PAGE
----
Yugoslavia’s Mate Parlov earned silver medal at the middleweight (75kg) in 1969 and gold at the light heavyweight (81kg) in 1971. Parlov defeated all of his rivals in the Munich 1972 Olympic Games and became the first Croatian boxer who succeeded. The 25-year-old star was the main favourite for the gold medal at the Belgrade 1973 European Boxing Championships and he accomplished his goal following his success over Poland’s Olympic Games bronze medallist Janusz Gortat.
Soviet Union’s new surprise Viktor Ulyanich lost his fights in the National Championships but he was selected to attend at the Belgrade 1973 European Boxing Championships. The 24-year-old boxer bowed out a former champion Romania’s Ion Alexe in the semi-final and after that success, he was enough strong to beat West Germany’s 1971 silver medallist Peter Hussing in the final.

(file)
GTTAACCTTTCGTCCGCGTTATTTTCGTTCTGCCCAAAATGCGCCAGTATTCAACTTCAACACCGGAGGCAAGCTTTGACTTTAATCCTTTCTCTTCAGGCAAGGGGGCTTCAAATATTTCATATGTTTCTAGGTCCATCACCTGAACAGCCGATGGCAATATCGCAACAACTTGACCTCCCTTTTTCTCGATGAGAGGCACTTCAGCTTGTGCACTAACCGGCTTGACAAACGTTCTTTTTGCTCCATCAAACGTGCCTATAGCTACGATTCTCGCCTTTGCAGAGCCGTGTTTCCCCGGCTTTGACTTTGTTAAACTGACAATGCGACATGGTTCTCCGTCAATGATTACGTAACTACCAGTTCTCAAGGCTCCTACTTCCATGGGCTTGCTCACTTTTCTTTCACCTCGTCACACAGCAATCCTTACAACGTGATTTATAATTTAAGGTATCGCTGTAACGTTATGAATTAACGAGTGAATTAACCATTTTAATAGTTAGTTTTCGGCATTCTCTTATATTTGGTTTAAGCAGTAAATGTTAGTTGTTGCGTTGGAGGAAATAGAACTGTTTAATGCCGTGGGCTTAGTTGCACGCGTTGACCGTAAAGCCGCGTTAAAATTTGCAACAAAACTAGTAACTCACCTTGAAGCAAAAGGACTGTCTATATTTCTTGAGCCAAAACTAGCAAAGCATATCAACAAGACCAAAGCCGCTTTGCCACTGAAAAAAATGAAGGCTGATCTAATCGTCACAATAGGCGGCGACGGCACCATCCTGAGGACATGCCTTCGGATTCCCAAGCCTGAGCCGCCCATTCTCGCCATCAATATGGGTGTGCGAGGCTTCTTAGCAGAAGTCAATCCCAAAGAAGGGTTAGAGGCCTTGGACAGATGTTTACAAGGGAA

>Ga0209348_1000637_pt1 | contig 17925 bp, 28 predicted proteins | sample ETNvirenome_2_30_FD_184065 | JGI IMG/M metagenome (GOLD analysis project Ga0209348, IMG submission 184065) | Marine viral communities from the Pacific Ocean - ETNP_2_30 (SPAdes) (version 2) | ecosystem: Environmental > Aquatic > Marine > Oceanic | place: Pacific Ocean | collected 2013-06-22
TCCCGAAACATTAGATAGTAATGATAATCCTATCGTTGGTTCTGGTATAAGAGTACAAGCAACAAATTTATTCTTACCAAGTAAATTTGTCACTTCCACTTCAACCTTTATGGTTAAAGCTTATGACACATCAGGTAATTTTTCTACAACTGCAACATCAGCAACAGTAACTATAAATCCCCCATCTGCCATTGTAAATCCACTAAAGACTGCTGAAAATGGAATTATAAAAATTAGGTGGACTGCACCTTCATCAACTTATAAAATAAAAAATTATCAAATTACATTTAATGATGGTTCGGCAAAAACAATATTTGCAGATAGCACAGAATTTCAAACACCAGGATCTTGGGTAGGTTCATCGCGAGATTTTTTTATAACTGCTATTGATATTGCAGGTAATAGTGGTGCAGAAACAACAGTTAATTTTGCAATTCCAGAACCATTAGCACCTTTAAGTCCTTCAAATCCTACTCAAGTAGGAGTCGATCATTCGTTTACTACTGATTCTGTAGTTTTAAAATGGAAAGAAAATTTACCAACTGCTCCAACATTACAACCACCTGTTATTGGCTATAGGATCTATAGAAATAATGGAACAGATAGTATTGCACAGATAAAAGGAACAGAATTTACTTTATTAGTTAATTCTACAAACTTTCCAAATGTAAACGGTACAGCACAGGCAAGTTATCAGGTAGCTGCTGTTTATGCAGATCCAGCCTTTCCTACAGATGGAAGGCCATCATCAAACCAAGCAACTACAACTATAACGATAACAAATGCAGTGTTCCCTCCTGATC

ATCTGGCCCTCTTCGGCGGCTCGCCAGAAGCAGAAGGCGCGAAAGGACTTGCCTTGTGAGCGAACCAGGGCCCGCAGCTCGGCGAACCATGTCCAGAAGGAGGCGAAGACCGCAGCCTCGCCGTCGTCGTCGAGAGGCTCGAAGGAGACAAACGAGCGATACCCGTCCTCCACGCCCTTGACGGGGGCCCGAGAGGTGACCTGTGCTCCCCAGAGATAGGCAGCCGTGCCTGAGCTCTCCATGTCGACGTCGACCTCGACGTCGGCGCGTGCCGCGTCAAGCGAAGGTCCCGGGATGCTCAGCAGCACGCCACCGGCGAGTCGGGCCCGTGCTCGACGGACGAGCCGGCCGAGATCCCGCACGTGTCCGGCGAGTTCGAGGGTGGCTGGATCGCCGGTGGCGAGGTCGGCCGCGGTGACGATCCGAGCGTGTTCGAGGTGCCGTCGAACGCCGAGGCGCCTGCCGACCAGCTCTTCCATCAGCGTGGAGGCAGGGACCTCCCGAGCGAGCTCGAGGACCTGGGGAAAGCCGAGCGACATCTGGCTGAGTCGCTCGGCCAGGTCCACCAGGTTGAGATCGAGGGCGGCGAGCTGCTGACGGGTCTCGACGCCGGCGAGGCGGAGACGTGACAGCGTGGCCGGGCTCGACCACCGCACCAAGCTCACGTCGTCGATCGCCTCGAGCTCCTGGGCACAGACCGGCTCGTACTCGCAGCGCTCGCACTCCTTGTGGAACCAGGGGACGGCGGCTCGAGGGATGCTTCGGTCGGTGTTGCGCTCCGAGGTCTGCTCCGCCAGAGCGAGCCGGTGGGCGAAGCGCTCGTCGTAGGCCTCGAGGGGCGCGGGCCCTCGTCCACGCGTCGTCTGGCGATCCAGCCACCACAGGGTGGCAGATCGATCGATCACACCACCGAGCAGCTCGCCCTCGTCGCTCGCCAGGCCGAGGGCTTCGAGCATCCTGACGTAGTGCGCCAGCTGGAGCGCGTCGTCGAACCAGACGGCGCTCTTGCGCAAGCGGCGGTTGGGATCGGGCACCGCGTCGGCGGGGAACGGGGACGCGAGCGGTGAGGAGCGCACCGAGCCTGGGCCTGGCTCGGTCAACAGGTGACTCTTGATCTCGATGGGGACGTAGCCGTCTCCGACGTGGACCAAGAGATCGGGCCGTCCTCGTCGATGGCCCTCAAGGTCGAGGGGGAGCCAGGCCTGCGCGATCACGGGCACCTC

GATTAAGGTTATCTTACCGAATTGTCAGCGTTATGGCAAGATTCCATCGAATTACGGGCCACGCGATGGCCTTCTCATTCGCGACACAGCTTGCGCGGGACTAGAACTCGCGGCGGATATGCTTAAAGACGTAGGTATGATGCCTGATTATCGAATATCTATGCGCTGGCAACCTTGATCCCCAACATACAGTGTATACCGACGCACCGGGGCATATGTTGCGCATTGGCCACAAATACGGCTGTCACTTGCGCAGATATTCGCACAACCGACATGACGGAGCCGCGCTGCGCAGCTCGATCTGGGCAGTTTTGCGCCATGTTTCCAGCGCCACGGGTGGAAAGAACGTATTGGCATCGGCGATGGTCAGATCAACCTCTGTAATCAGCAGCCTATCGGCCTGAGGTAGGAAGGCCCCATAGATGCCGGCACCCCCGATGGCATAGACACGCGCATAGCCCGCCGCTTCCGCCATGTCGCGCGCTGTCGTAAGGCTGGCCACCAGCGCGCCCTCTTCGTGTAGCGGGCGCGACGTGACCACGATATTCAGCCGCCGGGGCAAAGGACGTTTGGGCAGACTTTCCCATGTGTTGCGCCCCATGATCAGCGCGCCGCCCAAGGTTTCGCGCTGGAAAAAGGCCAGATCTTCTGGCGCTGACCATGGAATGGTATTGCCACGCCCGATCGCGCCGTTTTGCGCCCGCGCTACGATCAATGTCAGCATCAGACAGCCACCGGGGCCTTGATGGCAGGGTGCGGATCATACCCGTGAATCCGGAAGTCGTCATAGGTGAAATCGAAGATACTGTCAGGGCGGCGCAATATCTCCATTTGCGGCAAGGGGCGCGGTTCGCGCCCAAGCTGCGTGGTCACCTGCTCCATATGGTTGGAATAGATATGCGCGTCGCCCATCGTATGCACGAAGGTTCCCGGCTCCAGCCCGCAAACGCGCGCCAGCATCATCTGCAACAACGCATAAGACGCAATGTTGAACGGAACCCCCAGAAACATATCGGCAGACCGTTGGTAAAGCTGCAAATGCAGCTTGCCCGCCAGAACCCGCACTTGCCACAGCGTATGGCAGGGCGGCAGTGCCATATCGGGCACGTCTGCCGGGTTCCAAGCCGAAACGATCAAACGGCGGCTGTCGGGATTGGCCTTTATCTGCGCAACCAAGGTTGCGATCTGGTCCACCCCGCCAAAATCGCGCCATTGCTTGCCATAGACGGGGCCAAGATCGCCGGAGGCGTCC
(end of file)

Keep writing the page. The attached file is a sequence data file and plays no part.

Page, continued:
List of the winners in the 1973 European Boxing Championships
- Light flyweight (48kg): Vladislav Zasypko, Soviet Union
- Flyweight (51kg): Constantin Gruiescu, Romania
- Bantamweight (54kg): Aldo Cosentino, France
- Featherweight (57kg): Stefan Förster, East Germany
- Lightweight (60kg): Simion Cutov, Romania
- Light welterweight (63.5kg): Marijan Benes, Yugoslavia
- Welterweight (67kg): Sandor Csjef, Hungary
- Light middleweight (71kg): Anatoliy Klimanov, Soviet Union
- Middleweight (75kg): Vyacheslav Lemeshev, Soviet Union
- Light heavyweight (81kg): Mate Parlov, Yugoslavia
- Heavyweight (+81kg): Viktor Ulyanich, Soviet Union
In featured image: Mate Parlov